2021 was another challenging year, as the pandemic lingered, with deep and lasting impacts for so many, including those working in food and farming. With parts of the world being re-opened, and then sometimes shut down again, it was a year when short-term patience and building longer-term resilience were vital.
Major global gatherings promised a lot and delivered only modest progress. At COP26, we saw how one word can make a big difference (a lastminute change to the collective agreement to ‘phase down’ rather than ‘phase out’ fossil fuel use left many disappointed). Given the food system’s impact on global heating and how the climate emergency is already impacting food and farming in so many countries, the fact that food barely featured on the COP26 agenda was a huge missed opportunity.
The ‘decade of action’ in the 2020s should now be well and truly underway, but it needs an urgent reboot – and national governments must seize opportunities to put food and food ethics at the centre of the agenda in 2022, for example at the UN Biodiversity Conference (COP15) and UN Climate Change Conference 2022 (COP27).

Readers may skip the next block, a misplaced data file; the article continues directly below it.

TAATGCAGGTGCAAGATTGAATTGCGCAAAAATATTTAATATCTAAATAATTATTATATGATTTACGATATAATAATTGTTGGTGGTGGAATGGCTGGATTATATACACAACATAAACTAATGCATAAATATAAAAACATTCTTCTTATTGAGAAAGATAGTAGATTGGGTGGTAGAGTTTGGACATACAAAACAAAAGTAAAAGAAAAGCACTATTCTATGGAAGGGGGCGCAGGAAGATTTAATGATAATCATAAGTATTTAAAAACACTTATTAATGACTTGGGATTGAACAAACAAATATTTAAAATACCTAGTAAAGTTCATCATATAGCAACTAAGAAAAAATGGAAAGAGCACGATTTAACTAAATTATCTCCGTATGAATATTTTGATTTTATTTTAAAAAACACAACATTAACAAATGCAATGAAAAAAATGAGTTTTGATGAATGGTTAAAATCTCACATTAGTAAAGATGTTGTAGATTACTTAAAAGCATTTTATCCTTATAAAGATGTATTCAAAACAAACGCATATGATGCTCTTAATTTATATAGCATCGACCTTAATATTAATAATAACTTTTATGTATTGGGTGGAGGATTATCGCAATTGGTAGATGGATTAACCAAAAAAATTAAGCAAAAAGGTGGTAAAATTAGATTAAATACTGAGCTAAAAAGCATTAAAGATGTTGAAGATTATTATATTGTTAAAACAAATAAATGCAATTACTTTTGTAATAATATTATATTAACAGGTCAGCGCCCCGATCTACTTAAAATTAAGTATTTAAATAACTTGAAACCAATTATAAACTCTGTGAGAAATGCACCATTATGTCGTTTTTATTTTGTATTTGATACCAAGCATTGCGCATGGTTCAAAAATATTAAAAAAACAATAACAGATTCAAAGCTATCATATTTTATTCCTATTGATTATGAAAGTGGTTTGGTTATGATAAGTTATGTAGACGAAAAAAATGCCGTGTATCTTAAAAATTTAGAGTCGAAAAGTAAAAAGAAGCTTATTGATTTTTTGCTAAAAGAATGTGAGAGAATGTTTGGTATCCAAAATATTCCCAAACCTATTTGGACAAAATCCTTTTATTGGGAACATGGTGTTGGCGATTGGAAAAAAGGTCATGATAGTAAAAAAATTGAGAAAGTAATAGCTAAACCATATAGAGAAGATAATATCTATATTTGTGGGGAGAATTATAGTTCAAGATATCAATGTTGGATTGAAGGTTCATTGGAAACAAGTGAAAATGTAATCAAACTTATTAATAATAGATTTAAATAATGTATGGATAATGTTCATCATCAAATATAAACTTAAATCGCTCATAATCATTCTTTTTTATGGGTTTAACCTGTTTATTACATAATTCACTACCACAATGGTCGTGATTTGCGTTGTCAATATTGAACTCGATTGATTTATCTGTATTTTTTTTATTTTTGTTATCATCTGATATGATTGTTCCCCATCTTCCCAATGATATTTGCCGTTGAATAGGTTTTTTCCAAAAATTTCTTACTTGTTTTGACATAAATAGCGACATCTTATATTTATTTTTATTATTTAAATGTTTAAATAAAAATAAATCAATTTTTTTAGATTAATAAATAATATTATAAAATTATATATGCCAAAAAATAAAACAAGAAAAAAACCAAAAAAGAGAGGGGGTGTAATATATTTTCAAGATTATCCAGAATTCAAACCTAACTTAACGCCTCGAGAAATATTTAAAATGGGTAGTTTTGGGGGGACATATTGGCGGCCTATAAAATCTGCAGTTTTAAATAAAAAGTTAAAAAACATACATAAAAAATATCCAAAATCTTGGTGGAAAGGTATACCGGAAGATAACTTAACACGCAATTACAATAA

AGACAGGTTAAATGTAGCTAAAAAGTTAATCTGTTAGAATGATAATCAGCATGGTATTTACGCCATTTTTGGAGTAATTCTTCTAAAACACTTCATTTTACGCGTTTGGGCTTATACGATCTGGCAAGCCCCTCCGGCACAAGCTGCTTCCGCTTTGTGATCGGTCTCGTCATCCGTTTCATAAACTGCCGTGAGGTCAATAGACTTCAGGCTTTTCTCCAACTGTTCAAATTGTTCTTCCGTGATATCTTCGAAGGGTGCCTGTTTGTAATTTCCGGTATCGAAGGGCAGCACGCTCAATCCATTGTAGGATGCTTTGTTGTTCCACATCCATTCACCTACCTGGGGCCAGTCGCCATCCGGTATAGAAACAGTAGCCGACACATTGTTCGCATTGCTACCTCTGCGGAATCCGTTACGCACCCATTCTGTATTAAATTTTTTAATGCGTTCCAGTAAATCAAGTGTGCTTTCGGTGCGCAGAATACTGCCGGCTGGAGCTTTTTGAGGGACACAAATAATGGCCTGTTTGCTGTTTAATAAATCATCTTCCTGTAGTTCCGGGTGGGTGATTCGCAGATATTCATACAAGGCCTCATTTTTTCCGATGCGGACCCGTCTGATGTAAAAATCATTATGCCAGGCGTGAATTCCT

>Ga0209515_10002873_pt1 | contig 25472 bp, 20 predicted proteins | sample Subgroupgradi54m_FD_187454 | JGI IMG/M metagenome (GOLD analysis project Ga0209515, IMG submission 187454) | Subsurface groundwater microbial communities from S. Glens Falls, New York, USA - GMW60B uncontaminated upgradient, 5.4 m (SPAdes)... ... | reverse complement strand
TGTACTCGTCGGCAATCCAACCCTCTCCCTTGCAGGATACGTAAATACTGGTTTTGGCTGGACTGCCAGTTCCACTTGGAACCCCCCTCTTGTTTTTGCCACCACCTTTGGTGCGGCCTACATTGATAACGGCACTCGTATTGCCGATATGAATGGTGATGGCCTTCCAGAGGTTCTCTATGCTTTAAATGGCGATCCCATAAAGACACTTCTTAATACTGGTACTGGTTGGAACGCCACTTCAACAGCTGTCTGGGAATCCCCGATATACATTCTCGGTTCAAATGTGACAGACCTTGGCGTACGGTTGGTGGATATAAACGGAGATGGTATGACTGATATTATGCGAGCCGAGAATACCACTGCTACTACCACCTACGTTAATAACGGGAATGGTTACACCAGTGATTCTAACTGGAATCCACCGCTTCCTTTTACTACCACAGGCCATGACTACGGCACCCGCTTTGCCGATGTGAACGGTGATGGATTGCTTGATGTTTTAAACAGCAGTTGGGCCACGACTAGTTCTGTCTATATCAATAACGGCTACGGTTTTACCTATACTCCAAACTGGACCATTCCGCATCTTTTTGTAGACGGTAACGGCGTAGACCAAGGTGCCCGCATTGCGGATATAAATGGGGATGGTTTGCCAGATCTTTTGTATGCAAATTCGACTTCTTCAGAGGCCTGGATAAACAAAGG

However, working with community food initiatives and networks, dairy farmers, civil society organisations, food businesses and social changemakers, what we’ve seen consistently in the past year are efforts to identify, bolster and build more resilient food systems. We’re heartened to see initiatives build capacity and expand – particularly those in which food citizens are empowered to shape the food systems they want and need, namely to ensure everyone is fed well and able to look after one another.
The Food Ethics Council’s work in 2021 has been wide-ranging, but has continued to focus on bringing ethics to the centre of food systems, particularly in two key areas: building community (food) resilience and helping dairy farmers transition to fairer, more ethical dairy.
Download and read our impact report to learn more about what we got up to in 2021 and join us in promoting #FoodEthics.
Check out videos from longstanding Council members that stepped down in late 2021 – Helen Browning and Geoff Tansey – about the value of our work and what lies ahead here.